A delay in hiring a new director for the State’s National Cyber Security Centre (NCSC) has been criticised at the Dáil’s Public Accounts Committee (PAC)
A two-month period between a higher salary being approved for the role and the job being readvertised was described as “not good enough” given the cyberattack against the health service earlier this year.
The NCSC led the State’s response to that attack.
The committee heard that the agency dealt with more than 3,000 cybersecurity incidents in 2020 a number that was said to be a “significant increase”.
The PAC was told by Department of Communications secretary general Mark Griffin that a “particular vulnerability” arose that year due to the “massive shift” from office to home working during the Covid-19 pandemic and the “very significant degree of disruption caused in how businesses functioned.”
The PAC was told that that an offer for the job of NCSC director is not expected to be made until December – about seven months after the ransomware attack on the HSE in May.
The issue was raised by Fianna Fáil TD Cormac Devlin who asked Mr Griffin about the recruitment progress.
Mr Griffin outlined how it had been expected that a person would be appointed early in 2021 but the individual declined the offer “for a number of reasons”.
He said: “We’ve gone back out to the market at a higher salary level.”
The Government approved the new €184,000 salary in July and Mr Griffin said the job was readvertised a number of weeks ago with the Public Appointments Service handling the process. An executive search company is assisting in looking for a suitable candidate internationally.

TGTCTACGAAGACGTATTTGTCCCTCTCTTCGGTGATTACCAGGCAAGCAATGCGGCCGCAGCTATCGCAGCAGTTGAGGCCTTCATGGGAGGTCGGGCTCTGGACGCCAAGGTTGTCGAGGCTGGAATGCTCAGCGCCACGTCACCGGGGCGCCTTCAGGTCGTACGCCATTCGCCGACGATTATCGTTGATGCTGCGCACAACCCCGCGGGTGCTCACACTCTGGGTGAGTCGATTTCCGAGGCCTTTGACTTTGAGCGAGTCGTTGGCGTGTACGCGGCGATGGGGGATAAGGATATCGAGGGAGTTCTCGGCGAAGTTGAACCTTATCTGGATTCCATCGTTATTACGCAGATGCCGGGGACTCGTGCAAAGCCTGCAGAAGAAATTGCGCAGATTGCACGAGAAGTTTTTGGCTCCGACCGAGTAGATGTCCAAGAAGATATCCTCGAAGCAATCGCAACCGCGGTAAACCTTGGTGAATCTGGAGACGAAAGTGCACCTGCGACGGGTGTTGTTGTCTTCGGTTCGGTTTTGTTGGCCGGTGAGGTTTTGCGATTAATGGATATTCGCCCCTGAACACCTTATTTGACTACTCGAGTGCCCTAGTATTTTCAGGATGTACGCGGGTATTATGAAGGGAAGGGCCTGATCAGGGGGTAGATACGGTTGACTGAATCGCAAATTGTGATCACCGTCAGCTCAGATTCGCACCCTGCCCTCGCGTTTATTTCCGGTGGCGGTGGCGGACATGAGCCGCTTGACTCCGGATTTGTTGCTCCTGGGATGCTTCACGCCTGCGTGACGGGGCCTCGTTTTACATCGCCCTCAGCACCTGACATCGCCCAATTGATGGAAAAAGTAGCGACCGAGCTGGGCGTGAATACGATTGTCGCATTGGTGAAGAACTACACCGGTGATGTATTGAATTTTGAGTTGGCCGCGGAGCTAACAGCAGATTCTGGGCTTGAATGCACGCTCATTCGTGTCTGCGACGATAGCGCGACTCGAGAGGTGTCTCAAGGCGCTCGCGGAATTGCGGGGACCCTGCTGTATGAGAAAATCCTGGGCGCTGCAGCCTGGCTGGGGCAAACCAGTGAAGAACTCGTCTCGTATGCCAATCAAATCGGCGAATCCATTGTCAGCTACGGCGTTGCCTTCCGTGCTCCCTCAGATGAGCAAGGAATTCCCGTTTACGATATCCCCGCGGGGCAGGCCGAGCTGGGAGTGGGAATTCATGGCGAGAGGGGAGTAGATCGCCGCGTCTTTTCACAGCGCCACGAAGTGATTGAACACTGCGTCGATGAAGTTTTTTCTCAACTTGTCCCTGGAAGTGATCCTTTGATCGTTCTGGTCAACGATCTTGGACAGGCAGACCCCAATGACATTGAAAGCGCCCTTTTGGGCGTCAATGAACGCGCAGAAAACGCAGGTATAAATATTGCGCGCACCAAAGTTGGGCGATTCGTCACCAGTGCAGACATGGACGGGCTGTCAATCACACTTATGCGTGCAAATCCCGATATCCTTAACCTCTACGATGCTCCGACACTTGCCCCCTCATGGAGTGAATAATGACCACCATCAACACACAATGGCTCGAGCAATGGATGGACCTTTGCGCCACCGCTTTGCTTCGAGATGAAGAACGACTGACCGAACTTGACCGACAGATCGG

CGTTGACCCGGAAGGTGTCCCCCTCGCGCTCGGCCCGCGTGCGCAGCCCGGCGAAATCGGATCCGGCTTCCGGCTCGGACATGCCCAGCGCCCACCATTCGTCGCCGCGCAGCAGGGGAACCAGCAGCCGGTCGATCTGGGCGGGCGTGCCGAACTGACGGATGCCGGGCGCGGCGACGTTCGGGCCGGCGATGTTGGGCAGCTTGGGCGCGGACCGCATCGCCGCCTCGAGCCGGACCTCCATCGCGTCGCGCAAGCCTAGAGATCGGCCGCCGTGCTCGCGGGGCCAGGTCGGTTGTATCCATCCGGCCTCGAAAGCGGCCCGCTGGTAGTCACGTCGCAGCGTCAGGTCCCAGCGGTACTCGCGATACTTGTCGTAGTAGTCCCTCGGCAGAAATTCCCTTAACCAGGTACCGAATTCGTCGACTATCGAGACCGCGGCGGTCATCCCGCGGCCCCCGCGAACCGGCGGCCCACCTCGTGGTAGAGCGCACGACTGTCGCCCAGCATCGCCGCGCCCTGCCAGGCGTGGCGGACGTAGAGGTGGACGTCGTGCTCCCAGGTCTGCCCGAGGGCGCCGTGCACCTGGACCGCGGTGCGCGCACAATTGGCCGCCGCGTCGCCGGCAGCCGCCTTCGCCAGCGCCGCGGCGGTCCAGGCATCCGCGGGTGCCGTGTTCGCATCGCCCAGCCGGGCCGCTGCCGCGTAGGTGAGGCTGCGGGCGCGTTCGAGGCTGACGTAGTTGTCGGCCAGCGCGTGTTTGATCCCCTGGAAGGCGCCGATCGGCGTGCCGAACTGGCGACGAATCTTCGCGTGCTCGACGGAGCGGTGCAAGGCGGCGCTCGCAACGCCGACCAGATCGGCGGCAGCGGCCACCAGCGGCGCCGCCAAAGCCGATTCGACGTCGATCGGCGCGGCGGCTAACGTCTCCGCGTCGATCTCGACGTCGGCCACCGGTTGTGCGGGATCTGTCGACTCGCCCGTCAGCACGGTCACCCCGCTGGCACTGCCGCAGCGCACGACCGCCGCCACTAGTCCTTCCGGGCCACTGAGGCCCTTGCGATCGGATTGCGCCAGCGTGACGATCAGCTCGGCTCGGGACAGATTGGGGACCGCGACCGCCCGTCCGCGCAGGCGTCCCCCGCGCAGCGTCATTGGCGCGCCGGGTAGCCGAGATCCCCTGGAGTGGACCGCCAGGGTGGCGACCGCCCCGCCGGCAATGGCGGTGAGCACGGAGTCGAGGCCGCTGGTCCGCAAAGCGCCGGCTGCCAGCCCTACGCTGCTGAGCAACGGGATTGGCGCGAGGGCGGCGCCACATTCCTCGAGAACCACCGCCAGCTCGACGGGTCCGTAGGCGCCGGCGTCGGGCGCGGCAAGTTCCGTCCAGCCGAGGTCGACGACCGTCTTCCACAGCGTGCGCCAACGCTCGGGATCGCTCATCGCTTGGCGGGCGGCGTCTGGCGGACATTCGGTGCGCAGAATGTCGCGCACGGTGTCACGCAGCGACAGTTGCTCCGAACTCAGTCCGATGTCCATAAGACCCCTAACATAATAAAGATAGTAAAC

The closing date was Thursday and he expects final interviews and an offer to be made in December.
Mr Devlin suggested that given the number of cybersecurity incidents last year – and an expectation that they are increasing – the recruitment process should have begun again the day after the position was declined by the original candidate. He also said a plan to increase staff numbers at the NCSC to 45 should have started earlier too.
Mr Griffin said that at the time a capacity review of the organisation was being conducted and was not completed until the end of June.
The PAC was later told that an extra 20 staff are to be hired by the NCSC by the end of 2022.
He also said: “these processes take time” but offered an assurance that a “very competent” person is working as acting NCSC director at present.
Mr Griffin said: “If you cut corners you’re at risk of not having a competition that is as robust as it needs to be.”
Mr Devlin said he accepted that but added that it took until mid-September – after the new salary was approved in July – to readvertise for a job that had previously been on offer earlier in the year.
“I think it’s not good enough given the sensitivity and the scale of the attack that took place on arguably our most important department and potentially others.”
Mr Griffin said: “I accept your point of view but you’ve heard what I said in terms of importance of the integrity of the process.”
Mr Devlin said he had and “I accept that too”.
Separately the PAC was told that the target for the delivery of broadband to rural homes by the end of 2022 could be reduced to between 130,000 and 150,000 premises passed by the new network – down from the original goal of more than 200,000.
The rollout has been hit by the Covid-19 pandemic which Mr Griffin said caused a “whole swath of problems” for National Broadband Ireland (NBI), the company tasked with delivering the network.
Staff working on the National Broadband Plan (NBP) caught Covid-19 or were close contacts during the surge in the virus at the start of the year, there were supply chain and logistical delays, a UK company that was due to work on the project postponed the setting up of its Irish operation and there were difficulties in recruiting staff.
The rollout target of 115,000 premises passed this year will be missed with that figure expected to be down to 60,000, of which 27,000 premises have been passed with 2½ months left in 2021.